Such trends could transform university campuses into more closed and divided environments, fostering increased nationalist tendencies that can lead to a corrosive mistrust of diversity and a weakening of the principle of free speech and thought.
The labelling of foreign students coming from specific non-democratic countries as potential agents of a foreign state will not only discourage these from studying abroad – thereby depriving them of potential opportunities or a broadening of their horizons – it may also limit the mingling of students from different backgrounds within universities, undermining the benefits of international education by limiting the cross-fertilization of ideas and experiences.
A number of Australian scholars have indeed gone too far in promoting the image of Chinese students acting as a mini-fifth column, infiltrating Australian schools and universities and confronting academics and fellow students accused of being critical of China.
Associate Professor Sally Sargeson, Senior Fellow at the College of Asia and the Pacific at the Australian National University (ANU) in Canberra, believes China’s surveillance of overseas students is “a problem not confined to ANU, or indeed all Australian universities. I know from conversations with U.S. academics and from having worked at the University of Nottingham [in the U.K.], that there is a significant effort by Chinese embassies, and CCP–linked companies and prominent citizens, to stifle expressions of opinion (not to mention dissent) among Chinese citizen students” in these locations. Chinese officials have strongly denounced these accusations.
With many Western universities increasingly starved for funds and eager to increase their intake of foreign, particularly Asian, students, it is growing harder to find an acceptable compromise between efforts to attract and satisfy requests by foreign students and their home government, while maintaining and resisting unwanted interference in local teaching or student life.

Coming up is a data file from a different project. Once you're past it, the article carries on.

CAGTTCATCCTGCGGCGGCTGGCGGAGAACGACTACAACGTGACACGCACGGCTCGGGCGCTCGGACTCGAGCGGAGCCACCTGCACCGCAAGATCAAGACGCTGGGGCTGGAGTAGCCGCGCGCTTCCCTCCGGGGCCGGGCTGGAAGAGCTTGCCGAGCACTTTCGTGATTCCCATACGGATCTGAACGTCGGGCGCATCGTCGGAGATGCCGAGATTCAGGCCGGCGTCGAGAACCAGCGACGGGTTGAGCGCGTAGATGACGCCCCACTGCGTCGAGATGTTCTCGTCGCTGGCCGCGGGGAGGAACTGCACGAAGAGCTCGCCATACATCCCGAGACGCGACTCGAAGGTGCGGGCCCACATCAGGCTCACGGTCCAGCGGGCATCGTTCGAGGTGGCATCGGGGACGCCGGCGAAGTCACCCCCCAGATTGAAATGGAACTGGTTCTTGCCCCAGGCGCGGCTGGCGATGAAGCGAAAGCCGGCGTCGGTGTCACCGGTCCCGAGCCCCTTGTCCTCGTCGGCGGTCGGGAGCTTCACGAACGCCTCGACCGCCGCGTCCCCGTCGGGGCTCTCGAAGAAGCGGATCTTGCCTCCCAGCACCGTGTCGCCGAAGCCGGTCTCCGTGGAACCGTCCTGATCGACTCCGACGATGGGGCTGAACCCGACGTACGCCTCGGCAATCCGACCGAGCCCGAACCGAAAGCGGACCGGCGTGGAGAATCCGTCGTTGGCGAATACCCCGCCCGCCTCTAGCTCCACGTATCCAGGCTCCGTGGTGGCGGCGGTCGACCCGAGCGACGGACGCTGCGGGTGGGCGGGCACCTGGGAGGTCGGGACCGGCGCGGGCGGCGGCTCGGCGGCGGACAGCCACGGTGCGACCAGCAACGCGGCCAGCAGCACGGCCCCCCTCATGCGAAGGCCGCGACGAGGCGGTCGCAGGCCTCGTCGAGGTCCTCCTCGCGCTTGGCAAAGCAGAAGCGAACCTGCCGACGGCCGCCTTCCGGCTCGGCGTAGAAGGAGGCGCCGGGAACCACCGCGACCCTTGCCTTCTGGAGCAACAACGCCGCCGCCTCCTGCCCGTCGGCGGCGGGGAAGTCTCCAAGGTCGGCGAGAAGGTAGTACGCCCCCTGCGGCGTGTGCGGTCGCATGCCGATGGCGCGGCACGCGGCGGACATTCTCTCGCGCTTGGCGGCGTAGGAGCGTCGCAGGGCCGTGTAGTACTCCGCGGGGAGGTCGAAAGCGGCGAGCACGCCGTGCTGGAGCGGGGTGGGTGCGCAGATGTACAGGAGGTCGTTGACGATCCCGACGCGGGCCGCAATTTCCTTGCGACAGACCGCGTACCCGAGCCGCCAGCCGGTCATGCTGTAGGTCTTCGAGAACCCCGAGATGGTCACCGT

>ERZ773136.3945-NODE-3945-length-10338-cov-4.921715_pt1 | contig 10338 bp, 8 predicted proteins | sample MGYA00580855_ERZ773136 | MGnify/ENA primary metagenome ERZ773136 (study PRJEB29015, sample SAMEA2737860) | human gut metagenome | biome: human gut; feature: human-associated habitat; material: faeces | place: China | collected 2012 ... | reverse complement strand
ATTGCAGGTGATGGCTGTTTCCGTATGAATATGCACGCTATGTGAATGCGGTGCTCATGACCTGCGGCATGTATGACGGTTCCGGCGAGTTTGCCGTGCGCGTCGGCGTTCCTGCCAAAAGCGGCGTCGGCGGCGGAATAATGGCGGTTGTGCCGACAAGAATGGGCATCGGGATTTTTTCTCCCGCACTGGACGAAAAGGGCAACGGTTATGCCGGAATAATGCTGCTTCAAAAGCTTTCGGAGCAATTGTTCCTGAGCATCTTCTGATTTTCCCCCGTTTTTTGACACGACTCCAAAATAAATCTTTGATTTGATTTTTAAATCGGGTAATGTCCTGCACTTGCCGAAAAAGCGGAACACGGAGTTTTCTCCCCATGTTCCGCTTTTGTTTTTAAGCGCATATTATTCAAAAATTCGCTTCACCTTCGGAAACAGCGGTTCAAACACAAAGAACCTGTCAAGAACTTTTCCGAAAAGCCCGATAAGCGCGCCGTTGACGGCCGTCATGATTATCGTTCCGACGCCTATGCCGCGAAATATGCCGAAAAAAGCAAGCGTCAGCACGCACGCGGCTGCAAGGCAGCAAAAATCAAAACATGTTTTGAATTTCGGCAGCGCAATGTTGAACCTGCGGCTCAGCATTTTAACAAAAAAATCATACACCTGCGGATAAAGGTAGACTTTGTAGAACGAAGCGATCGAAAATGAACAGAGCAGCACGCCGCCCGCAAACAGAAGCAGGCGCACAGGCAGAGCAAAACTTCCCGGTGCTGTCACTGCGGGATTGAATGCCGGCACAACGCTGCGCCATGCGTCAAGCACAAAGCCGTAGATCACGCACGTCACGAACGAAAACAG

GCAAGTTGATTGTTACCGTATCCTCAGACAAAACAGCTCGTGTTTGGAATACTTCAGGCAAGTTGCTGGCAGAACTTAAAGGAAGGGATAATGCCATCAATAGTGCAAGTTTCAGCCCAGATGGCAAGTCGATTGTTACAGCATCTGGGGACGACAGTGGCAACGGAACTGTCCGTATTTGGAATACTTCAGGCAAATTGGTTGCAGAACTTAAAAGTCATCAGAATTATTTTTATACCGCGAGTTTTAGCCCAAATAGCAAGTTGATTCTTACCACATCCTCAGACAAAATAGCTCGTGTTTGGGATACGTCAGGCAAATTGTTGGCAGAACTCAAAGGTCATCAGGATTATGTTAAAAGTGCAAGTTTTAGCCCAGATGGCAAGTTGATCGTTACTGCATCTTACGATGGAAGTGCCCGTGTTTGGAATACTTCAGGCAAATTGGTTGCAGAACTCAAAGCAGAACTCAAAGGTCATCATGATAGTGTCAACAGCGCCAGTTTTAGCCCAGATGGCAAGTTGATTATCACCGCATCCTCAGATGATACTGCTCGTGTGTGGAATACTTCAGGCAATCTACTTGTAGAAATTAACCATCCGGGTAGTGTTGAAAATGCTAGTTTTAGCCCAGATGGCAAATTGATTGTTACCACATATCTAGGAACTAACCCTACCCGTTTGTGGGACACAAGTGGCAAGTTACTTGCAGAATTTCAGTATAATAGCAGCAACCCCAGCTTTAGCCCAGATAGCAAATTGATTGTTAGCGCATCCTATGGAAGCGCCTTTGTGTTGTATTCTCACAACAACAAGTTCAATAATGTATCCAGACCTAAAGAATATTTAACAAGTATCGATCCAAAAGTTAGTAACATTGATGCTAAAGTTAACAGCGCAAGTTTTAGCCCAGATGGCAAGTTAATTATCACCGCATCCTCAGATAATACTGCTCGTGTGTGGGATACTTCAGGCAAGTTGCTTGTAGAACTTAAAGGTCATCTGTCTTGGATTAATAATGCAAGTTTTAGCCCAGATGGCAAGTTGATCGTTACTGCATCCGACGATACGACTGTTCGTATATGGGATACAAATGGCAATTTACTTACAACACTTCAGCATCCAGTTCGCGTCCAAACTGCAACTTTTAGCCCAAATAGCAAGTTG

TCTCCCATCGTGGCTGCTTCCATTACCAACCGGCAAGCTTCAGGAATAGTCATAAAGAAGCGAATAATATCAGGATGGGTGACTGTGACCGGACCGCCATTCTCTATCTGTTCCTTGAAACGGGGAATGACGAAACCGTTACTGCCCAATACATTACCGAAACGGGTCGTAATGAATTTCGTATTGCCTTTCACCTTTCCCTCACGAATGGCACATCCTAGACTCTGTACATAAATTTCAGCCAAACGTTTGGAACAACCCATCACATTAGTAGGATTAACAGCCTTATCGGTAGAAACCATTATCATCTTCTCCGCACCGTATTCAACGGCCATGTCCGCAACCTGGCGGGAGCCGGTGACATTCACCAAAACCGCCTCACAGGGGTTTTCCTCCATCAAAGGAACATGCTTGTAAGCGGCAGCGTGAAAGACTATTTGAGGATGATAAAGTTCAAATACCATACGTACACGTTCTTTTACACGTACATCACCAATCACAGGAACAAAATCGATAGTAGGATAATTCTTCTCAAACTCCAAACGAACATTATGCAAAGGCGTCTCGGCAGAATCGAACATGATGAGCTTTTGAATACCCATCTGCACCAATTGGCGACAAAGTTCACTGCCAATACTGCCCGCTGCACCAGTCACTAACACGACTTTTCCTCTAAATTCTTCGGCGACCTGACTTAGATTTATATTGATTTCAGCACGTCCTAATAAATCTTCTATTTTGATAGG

Efforts to find an adequate balance between the monitoring and reporting of unwanted interference or pressure on students and faculty, and the continued attachment to the principles of free speech, intellectual freedom and critical thinking will, therefore, need to be addressed.
Continuing to provide a safe haven for students – irrespective of nationality, religious creed or political colours – represents the best ingredient to combat mutual suspicions, xenophobia and parochial identity politics. While some will no doubt seek to take advantage of this system, these will always remain in the minority.
Clamping down on a whole nationality of foreign students or student groups out of fear and suspicion risks making matters worse, depriving both the host and guest nationalities of valuable opportunities to meet and exchange.
Ultimately, the fact that a number of western countries are growing increasingly concerned about a supposed expansion of Chinese covert influence operations in their countries may be more reflective of the West’s own fears of decline than a realistic appraisal of Chinese capabilities or intentions in these domains.
Engaging Chinese authorities, as well as students and student groups, and fostering interlinkages and exchanges with other expat communities and host nation citizens should represent the way forward.
Closure, suspicions and monitoring would instead represent a step backwards; potentially creating a slippery slope that could descend into a sort of “education war” between China and the West, a war in which both sides stand to lose.
Bio: Dr Claudia Astarita is a non-resident Fellow at the Asia Institute of the University of Melbourne. She is also Lecturer at SciencesPo, Le Havre Campus.
A previous version of this article was published by the Rome-based Istituto Affari Internazionali (IAI) in the IAI Commentaries series with the title: “A New Frontier of West-China Competition: Academia and International Education”